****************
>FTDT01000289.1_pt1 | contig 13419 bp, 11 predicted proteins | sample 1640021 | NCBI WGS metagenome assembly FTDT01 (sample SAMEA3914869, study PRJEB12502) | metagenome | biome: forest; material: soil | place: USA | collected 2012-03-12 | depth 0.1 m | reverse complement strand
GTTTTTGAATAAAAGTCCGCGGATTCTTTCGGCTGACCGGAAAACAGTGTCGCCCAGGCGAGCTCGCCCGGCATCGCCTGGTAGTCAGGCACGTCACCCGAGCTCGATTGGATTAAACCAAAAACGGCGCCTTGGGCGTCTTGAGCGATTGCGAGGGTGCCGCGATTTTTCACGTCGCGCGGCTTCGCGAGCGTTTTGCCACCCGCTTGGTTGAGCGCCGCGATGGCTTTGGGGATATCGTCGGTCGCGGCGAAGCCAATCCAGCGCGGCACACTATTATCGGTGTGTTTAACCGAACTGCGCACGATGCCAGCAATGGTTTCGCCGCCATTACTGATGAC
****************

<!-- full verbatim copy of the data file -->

>FTDT01000289.1_pt1 | contig 13419 bp, 11 predicted proteins | sample 1640021 | NCBI WGS metagenome assembly FTDT01 (sample SAMEA3914869, study PRJEB12502) | metagenome | biome: forest; material: soil | place: USA | collected 2012-03-12 | depth 0.1 m | reverse complement strand
GTTTTTGAATAAAAGTCCGCGGATTCTTTCGGCTGACCGGAAAACAGTGTCGCCCAGGCGAGCTCGCCCGGCATCGCCTGGTAGTCAGGCACGTCACCCGAGCTCGATTGGATTAAACCAAAAACGGCGCCTTGGGCGTCTTGAGCGATTGCGAGGGTGCCGCGATTTTTCACGTCGCGCGGCTTCGCGAGCGTTTTGCCACCCGCTTGGTTGAGCGCCGCGATGGCTTTGGGGATATCGTCGGTCGCGGCGAAGCCAATCCAGCGCGGCACACTATTATCGGTGTGTTTAACCGAACTGCGCACGATGCCAGCAATGGTTTCGCCGCCATTACTGATGAC